Lithium Nitrite – a Chemical Compound

The lithium salt of nitrous acid, with the formula LiNO2, is lithium nitrite. This compound is highly hygroscopic and water-soluble. It is used in mortar as a corrosion inhibitor. It is one of the most rapid Li ionic conductors. Because of its ability to nitrosate ketones under certain conditions, it is also used in the production of explosives.

Lithium nitride is a model material for energy applications involving the transport of lithium ions because it is the only stable binary compound formed between an alkali metal and nitrogen.

Properties

It is a crystalline (sand-like) powder or granule that is colorless or white. This compound is highly hygroscopic and water-soluble. It is used in rocket propellants, pyrotechnics, and ceramics, as well as a laboratory reagent and heat exchange medium.

  • Melting point: >100℃
  • Boiling point: decomposes
  • Density: 1.615
  • Water Solubility: very soluble H2O
  • Molecular Weight: 68.95
  • Appearance: White

Preparation

Lithium nitrate (LiNO3) will undergo thermal decomposition above 500 °C to yield the evolution of lithium nitrite and oxygen as in the following reaction:

2LiNO3 → 2LiNO2 + O2 (at ~500 °C)

Lithium nitrite can also be prepared by the reaction of nitric oxide (NO) with lithium hydroxide (LiOH) as shown below:

4NO + 2LiOH → 2LiNO2 + N2O + H2O

6NO + 4LiOH → 4LiNO2 + N2 + 2H2O

Industrial uses

Corrosion is a common problem with reinforcement bars, ready-mixed concrete, and repair materials. Because of chloride attack and carbonatation, these resources will degrade rapidly. This not only shortens the service lives of such materials, but also necessitates a significant cost for the repair of such defects. In the construction industry, lithium nitrite and calcium nitrite are commonly used to protect reinforced concrete structures from corrosion. Unlike calcium nitrite inhibitors, lithium nitrite is highly valued for corrosion inhibition and carbonation resistance when an accelerated hardening process is not used and a high concentration of 10% or more cement by weight is added.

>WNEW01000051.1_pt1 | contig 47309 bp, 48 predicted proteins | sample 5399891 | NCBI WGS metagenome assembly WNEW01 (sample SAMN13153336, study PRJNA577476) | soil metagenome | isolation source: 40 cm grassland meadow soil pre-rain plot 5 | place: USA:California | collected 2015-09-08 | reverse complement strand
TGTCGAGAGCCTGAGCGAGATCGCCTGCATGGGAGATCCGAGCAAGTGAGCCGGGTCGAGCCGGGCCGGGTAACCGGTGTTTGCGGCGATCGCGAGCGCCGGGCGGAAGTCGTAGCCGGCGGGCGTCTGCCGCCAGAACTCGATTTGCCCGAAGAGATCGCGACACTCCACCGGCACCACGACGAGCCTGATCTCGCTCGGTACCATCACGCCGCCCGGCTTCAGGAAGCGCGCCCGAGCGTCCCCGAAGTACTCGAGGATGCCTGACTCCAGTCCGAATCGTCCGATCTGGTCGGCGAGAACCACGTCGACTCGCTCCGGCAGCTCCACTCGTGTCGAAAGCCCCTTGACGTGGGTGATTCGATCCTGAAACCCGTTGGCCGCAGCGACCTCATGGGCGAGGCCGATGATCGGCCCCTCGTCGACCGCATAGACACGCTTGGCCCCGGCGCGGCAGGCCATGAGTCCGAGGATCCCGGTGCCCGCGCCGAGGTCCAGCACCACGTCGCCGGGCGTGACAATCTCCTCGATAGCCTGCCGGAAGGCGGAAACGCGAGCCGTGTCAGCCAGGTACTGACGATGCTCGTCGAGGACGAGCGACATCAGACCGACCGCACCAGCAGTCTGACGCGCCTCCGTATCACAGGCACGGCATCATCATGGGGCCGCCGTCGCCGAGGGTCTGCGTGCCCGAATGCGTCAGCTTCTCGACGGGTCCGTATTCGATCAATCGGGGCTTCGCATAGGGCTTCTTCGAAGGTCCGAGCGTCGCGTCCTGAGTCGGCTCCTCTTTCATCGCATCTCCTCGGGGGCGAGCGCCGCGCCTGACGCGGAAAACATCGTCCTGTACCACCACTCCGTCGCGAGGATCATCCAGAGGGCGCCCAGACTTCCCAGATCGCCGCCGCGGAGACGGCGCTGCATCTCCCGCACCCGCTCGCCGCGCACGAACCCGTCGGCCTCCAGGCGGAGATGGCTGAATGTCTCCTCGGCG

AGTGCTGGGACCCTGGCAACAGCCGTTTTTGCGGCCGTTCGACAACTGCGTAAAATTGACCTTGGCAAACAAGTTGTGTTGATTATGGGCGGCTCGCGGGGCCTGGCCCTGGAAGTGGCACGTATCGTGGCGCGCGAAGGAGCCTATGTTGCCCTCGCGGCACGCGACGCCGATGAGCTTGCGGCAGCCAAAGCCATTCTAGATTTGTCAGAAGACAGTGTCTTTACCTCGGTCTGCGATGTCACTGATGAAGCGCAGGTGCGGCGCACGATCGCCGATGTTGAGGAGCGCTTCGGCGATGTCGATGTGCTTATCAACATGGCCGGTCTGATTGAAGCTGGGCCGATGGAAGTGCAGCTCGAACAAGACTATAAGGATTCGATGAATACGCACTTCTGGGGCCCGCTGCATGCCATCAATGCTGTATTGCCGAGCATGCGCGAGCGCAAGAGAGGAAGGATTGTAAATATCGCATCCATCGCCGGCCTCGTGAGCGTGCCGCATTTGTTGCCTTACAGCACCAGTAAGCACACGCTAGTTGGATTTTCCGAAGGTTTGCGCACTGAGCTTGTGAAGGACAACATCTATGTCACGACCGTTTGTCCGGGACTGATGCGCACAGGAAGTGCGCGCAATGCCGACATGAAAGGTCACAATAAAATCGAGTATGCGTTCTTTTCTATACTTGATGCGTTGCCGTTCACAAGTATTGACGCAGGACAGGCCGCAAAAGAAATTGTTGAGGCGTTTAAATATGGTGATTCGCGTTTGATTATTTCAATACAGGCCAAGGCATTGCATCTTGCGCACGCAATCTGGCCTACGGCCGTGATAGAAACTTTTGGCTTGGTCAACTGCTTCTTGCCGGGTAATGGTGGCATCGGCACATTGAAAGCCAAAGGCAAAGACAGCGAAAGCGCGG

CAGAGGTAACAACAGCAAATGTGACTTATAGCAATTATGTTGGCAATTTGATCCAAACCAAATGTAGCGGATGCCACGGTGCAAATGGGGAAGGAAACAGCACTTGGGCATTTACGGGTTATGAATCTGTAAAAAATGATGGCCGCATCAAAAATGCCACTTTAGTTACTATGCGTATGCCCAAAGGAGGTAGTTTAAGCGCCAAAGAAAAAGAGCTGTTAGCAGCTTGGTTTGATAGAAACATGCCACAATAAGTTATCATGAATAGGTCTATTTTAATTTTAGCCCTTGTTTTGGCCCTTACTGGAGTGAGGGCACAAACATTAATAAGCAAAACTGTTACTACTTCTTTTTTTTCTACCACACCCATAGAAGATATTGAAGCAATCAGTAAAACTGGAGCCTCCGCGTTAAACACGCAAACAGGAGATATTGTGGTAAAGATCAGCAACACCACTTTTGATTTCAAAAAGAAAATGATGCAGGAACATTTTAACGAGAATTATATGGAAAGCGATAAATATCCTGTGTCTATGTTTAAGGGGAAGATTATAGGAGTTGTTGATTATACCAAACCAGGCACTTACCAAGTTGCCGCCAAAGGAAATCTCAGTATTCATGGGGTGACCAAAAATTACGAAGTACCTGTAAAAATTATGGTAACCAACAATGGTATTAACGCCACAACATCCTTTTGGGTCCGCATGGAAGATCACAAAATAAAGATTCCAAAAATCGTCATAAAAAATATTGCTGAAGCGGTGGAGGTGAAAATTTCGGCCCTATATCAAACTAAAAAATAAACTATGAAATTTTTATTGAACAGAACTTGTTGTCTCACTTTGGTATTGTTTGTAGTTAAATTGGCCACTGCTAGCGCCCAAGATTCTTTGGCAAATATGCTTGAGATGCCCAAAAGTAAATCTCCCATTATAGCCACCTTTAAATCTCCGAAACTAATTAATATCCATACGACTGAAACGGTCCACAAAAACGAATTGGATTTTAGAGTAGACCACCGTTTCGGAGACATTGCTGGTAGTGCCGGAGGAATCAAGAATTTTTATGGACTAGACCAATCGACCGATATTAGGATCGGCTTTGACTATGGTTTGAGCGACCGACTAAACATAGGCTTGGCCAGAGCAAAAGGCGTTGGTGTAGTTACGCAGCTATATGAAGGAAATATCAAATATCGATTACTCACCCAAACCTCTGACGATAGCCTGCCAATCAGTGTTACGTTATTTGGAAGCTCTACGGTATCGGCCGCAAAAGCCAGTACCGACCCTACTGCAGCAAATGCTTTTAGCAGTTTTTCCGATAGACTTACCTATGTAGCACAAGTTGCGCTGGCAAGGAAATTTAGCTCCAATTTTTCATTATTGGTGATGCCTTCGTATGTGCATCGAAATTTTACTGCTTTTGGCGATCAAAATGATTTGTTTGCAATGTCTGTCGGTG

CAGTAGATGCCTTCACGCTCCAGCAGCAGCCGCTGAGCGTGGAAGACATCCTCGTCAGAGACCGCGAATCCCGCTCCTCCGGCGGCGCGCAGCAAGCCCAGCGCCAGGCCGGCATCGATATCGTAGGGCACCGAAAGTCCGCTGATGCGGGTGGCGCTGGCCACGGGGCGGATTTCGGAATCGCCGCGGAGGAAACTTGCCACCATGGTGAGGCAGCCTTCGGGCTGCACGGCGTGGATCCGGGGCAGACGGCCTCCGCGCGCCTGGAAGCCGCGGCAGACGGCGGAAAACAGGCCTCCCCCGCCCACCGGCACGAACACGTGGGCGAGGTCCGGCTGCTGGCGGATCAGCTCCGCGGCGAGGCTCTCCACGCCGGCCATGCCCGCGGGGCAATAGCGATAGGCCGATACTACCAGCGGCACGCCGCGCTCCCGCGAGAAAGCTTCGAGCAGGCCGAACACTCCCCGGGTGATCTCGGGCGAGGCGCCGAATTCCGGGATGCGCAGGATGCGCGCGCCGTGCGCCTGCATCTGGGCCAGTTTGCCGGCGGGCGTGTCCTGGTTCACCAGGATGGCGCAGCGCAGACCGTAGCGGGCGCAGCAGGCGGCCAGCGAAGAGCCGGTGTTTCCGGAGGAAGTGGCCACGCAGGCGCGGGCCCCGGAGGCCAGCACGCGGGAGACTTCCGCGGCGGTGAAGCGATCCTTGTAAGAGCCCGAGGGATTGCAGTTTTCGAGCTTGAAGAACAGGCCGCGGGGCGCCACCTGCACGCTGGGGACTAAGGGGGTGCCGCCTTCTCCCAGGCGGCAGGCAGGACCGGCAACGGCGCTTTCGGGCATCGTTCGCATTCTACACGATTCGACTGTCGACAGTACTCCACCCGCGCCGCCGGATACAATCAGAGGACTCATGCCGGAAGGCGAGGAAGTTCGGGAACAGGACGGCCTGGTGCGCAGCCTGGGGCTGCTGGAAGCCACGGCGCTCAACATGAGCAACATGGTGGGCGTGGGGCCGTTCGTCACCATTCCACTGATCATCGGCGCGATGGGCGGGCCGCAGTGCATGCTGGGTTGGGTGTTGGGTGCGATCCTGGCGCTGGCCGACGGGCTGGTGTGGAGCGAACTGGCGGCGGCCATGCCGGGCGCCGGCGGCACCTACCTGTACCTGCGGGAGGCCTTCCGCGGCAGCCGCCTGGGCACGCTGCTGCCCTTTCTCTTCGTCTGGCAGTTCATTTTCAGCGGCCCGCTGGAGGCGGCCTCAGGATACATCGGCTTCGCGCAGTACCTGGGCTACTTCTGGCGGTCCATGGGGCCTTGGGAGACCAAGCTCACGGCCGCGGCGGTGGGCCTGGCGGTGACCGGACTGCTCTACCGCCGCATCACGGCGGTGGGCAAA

In general, destructive methods have been used to investigate the efficacy of such inhibitors. These investigations necessitate subjecting specimens to accelerated corrosion and measuring the degree of corrosion. “However, measuring the effect of corrosion inhibitors in actual structures using a destructive method is extremely difficult.”

Sensors that can measure changes in electrical resistance caused by iron corrosion and thus indicate the degree of corrosion of material have recently been developed. These sensors offer a non-destructive method of assessing the degree of corrosion in concrete materials. As a result, the effect of Lithium Nitrite as a corrosion inhibitor has been studied non-destructively.

Health Hazards

When inhaled, lithium nitride can have an effect on you, and it can also be absorbed through the skin. Contact can cause severe irritation and burns to the skin and eyes. Breathing Lithium Nitride can cause nose and throat irritation.